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Is Indoor Cycling A Good Workout?

Is Indoor Cycling a Good Workout?

Indoor cycling classes are often known for their upbeat music, fast pace, and party-like atmosphere. But is indoor cycling really a good workout? Can an exercise that’s fun be effective, too? Let’s explore the strength, cardio, and weight loss benefits of indoor cycling.

 

The Strength Benefits of Indoor Cycling

 

Indoor cycling helps to build and strengthen many of the largest muscle groups in your body, including your calves, hamstrings, quads, and glutes. These core muscles power your cycling workout—and the higher you set your resistance, the harder these muscles will work.

 

Cycling also helps to strengthen your core, which keeps your body aligned and stable when sitting or standing on the bike. Cycling instructors may also incorporate upper body work into a class through the use of dumbbells, a weighted bar, or through push up movements on the bike.

 

The Cardio Benefits of Indoor Cycling

 

Cardio exercises, especially those that are medium to high-intensity like indoor cycling, are extremely beneficial for cardiovascular health. Regular cardio exercise helps increase the output capacity of your heart as well as your VO2 max—the ability of your heart and lungs to consume oxygen.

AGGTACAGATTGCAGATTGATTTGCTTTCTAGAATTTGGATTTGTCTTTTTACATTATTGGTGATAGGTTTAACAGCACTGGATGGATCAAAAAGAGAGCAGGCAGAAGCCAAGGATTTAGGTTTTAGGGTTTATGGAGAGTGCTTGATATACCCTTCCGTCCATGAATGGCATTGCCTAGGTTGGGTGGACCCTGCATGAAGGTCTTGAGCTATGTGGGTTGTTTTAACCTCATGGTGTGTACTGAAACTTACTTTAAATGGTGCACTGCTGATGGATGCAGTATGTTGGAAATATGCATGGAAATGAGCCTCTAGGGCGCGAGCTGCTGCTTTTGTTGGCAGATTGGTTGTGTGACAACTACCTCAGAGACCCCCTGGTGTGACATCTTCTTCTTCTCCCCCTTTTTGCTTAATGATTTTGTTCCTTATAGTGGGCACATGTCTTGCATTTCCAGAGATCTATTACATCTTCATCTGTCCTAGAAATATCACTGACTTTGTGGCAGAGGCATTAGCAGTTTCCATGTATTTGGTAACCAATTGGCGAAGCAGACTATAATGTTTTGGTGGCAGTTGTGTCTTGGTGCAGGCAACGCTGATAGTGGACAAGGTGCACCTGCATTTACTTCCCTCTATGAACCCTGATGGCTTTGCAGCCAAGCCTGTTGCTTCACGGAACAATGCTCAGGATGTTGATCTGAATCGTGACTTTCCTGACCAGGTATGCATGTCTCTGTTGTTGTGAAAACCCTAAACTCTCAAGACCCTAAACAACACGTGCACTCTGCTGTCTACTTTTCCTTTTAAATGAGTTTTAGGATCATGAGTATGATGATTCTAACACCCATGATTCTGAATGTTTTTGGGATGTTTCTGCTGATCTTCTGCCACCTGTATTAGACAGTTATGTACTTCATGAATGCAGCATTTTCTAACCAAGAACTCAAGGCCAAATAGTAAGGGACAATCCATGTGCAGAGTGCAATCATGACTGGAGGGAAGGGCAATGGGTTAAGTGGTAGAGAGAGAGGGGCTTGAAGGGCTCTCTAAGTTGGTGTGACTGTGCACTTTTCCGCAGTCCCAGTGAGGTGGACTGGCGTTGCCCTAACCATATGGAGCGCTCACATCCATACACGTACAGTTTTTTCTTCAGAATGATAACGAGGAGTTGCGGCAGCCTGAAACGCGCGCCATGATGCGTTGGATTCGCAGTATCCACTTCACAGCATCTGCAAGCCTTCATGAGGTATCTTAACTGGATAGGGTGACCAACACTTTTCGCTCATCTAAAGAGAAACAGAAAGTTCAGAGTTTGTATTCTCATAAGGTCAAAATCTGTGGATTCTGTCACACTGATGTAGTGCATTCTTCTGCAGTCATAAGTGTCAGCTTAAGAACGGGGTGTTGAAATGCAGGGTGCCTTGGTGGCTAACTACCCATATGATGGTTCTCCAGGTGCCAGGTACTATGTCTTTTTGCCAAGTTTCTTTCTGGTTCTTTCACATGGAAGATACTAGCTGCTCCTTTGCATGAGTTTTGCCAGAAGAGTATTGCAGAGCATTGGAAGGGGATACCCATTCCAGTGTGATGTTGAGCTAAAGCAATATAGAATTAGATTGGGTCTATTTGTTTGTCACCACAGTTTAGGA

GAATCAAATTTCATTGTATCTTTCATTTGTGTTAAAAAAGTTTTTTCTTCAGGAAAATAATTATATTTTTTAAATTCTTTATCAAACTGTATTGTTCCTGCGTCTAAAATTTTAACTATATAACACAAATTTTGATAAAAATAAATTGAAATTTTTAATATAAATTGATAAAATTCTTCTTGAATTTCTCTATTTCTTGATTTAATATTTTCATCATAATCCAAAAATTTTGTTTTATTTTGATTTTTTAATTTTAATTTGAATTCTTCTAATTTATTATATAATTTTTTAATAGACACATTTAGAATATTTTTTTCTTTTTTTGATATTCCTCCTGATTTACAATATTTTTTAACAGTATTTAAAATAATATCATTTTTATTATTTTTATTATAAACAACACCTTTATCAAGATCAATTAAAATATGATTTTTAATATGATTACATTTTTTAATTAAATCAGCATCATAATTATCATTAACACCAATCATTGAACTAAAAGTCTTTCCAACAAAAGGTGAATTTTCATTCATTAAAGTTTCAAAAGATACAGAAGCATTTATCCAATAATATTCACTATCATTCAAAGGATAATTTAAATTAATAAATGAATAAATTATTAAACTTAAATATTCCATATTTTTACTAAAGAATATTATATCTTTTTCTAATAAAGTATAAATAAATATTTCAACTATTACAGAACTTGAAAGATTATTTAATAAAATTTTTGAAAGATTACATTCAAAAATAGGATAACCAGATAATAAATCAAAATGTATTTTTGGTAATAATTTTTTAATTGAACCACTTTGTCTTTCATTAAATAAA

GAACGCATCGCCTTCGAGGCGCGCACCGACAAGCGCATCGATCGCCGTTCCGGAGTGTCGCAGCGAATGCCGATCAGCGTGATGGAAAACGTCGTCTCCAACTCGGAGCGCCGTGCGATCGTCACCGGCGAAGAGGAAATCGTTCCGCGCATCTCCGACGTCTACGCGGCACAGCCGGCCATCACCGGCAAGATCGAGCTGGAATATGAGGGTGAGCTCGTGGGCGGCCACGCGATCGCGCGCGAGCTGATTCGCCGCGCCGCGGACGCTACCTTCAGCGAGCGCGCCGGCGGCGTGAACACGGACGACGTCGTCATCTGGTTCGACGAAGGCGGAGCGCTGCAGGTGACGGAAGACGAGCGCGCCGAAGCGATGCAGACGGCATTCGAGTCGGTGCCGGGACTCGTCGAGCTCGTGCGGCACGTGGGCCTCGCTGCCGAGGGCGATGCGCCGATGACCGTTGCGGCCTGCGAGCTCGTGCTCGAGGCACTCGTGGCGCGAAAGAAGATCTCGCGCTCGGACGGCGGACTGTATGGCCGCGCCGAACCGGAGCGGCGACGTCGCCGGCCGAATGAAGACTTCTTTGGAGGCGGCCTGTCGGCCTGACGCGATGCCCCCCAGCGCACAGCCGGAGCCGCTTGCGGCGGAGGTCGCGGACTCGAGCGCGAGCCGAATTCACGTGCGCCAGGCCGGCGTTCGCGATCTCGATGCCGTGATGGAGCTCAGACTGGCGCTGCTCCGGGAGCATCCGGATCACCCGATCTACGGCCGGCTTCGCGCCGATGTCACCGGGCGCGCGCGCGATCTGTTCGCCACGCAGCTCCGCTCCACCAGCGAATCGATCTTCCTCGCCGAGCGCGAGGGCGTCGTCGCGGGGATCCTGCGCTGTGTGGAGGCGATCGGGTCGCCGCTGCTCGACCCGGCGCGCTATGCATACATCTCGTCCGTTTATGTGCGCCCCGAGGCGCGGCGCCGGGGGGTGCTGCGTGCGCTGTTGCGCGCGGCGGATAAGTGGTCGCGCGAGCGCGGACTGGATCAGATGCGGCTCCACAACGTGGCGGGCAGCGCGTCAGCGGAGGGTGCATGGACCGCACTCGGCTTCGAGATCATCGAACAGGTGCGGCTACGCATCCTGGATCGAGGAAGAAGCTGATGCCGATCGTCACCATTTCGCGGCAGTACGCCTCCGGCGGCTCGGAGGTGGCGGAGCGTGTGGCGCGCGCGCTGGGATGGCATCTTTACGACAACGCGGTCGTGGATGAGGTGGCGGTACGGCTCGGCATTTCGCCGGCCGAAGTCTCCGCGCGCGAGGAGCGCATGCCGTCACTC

This improved capacity and stamina in your heart and lungs means that you’ll be able to cycle and exercise harder, faster, and for longer. And even more importantly, your heart and lungs will be healthier for your everyday activities and life.

 

Tip: One extra benefit of indoor cycling over other cardio activities like running is that it is low-impact and easier on your joints. That means shorter recovery times and a lessened risk of injury over time.

 

The Weight Loss Benefits of Indoor Cycling

 

The interval style of indoor cycling classes offers unique benefits for calorie burn and weight loss: most classes include a rotation of focus on high speed, high resistance, and overall endurance that causes your heart rate to rise, fall, and rise again. This style of training gets your heart pumping and metabolism burning faster than a typical steady-state workout, and also contributes to higher oxygen consumption post-workout—meaning that you’ll keep burning calories at a higher rate even after the workout is done.

 

If you’re looking to challenge your muscles, get your heart pumping, and leave your next workout both sweaty and smiling, indoor cycling is the perfect choice for you. Schedule a class at YogaFever today.

 

 

 

 

Indoor cycling: A beginners guide

Indoor Cycling: A Beginners Guide (Everything You Need to Know!)

Indoor cycling, also known as “spin,” simply means the act of cycling on an indoor stationary bike as opposed to out on the open road. This type of workout has grown in popularity over the years through studio classes like SoulCycle and at-home workouts like Peloton.

Trying a new style of workout can be intimidating, but there’s nothing to fear. Indoor cycling is great for beginners and requires very little knowledge or equipment to get started. If you’re wondering what all the hype is about, read on to discover the unique benefits of indoor cycling and what you can expect at your first indoor cycling class.

What are the Benefits of Indoor Cycling?